Friday, February 10, 2012

The Long Divergence (1)

I love (good) economic history. It explains how things work. Particularly if it is done with the understanding that the history of what did happen is also the history of what did not happen.

Timur Kuran’s The Long Divergence: How Islamic Law Held Back the Middle East is good economic history. Part I (Introduction) sets out the question to be explained: why and how, after an initial, lengthy period of Islam being as economically successful (often more so) than Western Christendom, did it come to fall so far behind (the “Great Divergence”)? Why did it take so long to begin to adapt Western institutions, and why did it do so when it did? Questions of not only what did happen, but also what did not (e.g. a blanket refusal to adapt, an willingness to adapt appearing earlier). Another of the virtues of Kuran’s study is providing maps defining what he means by ‘Islamic Middle East’, as this changed somewhat over the centuries.

Institutions matter
This is a study centred on the evolution and effect of institutions. Kuran defines an ‘institution’ as:
a system of socially produced regularities that shape, and are in turn shaped by, individual behaviours (p.6).
Such incorporates:
consciously created social regularities, such as state-imposed litigation procedures and tax regulations. It also encompasses patterns that emerge as byproducts of other choices, such as procedural expectations based on history, customary contractual practices and organizational norms (p.7).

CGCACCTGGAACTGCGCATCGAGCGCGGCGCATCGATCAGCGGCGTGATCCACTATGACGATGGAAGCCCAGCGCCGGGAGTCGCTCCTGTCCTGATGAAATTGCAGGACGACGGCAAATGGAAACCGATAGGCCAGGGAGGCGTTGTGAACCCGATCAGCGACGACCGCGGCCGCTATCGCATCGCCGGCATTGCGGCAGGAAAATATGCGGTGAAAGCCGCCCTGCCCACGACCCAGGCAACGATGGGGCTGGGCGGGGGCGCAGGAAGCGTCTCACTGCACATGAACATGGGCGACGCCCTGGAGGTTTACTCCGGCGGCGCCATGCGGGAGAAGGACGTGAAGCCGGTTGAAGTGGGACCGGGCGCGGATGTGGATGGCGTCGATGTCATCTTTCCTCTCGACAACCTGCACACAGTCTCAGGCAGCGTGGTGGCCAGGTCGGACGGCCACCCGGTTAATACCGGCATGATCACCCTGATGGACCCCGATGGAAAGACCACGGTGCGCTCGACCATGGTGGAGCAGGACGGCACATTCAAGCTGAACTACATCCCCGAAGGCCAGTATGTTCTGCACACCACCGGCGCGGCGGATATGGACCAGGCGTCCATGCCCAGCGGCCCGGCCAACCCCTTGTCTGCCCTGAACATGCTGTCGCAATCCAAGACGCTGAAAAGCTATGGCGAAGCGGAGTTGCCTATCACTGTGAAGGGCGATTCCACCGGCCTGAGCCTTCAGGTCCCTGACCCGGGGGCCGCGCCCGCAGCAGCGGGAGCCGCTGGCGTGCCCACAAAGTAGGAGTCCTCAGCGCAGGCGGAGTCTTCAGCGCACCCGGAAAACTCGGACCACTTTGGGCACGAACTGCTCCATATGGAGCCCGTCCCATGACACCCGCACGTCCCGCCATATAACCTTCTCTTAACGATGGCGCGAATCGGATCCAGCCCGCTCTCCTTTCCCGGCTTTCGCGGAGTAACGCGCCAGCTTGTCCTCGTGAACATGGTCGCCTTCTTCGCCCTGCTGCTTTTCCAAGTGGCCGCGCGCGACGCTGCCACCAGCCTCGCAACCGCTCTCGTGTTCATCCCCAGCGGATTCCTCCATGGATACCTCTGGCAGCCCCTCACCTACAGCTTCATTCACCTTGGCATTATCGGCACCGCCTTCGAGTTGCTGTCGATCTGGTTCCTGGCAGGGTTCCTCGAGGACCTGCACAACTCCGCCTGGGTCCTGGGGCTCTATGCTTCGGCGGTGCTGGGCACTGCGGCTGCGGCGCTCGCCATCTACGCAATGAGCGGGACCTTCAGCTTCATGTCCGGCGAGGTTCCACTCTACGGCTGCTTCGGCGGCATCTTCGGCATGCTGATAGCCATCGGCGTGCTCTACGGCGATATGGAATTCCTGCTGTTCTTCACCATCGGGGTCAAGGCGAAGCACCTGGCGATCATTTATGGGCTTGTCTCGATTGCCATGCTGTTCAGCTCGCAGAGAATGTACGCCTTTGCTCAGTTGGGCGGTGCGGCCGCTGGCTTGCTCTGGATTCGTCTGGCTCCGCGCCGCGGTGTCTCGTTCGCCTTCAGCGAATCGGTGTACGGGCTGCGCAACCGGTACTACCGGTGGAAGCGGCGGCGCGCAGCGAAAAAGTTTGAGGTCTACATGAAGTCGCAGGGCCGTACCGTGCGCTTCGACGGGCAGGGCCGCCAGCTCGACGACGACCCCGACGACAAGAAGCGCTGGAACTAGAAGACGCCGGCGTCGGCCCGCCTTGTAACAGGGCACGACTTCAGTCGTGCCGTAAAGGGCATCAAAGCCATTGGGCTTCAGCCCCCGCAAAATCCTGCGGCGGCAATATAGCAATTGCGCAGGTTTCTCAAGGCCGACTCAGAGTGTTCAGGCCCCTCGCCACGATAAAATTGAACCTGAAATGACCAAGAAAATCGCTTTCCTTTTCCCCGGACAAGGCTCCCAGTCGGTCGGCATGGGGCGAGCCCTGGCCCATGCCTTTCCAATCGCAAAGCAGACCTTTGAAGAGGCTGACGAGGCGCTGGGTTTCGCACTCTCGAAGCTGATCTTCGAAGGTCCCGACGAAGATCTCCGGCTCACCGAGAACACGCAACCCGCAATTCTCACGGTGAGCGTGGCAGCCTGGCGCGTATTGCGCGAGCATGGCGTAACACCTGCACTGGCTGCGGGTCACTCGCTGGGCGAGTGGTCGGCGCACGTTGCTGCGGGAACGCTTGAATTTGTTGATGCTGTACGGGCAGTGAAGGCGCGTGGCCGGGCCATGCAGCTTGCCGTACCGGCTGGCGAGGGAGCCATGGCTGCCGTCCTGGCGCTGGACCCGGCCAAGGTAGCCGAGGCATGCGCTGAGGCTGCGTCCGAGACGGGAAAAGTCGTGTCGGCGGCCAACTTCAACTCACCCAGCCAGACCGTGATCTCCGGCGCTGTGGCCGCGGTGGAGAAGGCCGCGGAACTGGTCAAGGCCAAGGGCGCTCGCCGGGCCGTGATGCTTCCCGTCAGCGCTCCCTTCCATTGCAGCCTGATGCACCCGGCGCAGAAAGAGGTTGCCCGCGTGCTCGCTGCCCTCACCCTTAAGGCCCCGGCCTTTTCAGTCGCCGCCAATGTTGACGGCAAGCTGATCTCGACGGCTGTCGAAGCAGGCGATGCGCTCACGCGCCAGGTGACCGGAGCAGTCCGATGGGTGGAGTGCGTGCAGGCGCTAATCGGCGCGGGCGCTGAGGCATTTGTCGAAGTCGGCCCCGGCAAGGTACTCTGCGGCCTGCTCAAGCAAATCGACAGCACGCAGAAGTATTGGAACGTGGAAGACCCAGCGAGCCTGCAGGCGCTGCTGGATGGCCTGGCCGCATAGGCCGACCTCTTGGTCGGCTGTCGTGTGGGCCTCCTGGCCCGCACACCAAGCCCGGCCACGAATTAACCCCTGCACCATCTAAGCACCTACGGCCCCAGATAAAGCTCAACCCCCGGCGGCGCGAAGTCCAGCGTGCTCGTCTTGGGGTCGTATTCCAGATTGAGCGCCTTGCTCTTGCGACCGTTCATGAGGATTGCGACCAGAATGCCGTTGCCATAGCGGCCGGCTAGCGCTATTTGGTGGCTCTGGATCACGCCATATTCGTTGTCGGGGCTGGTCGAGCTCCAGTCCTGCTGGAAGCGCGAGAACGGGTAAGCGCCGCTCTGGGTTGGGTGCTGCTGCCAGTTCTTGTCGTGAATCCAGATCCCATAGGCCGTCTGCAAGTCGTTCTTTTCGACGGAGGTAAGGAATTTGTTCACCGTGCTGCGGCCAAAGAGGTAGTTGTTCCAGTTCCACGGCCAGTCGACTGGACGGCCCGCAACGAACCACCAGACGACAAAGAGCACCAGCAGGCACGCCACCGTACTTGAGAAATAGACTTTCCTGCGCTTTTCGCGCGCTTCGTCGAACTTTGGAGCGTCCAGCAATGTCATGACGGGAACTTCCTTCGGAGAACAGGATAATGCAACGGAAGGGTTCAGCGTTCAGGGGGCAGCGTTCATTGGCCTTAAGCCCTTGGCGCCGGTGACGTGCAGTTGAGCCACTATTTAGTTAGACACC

The institution that Kuran most focuses on is Islamic law (i.e. Shar’ia), something he displays a very nuanced understanding of:
In principle, Islamic law covered all human activity. As a matter of practice, certain spheres of life were governed by rules divorced from religious considerations. In the political discourse of the Ottoman Empire (1299-1922) there was even a category of law known as “ruler’s law” (kanun), as distinct from Islamic law, and also a third category, customary law (orf), which rested on precedent rather than religious scripture or learning (p.7).
He is not interested in what theory said, but in what actually happened in practice:
In commerce and finance, two areas in which the Middle East fell conspicuously behind, right up to modern times Islamic law played a key role. People entered into contracts that followed an Islamic template and enforced through Islamic courts. They apportioned estates according to Islamic inheritance rules. Residents of the region’s great cities obtained services mostly from waqfs, which were trusts formed under Islamic law and supervised by officials with religious training. Almost all lawsuits involving at least one Muslim were litigated by Muslim judges, under Islamic legal principles (p.7).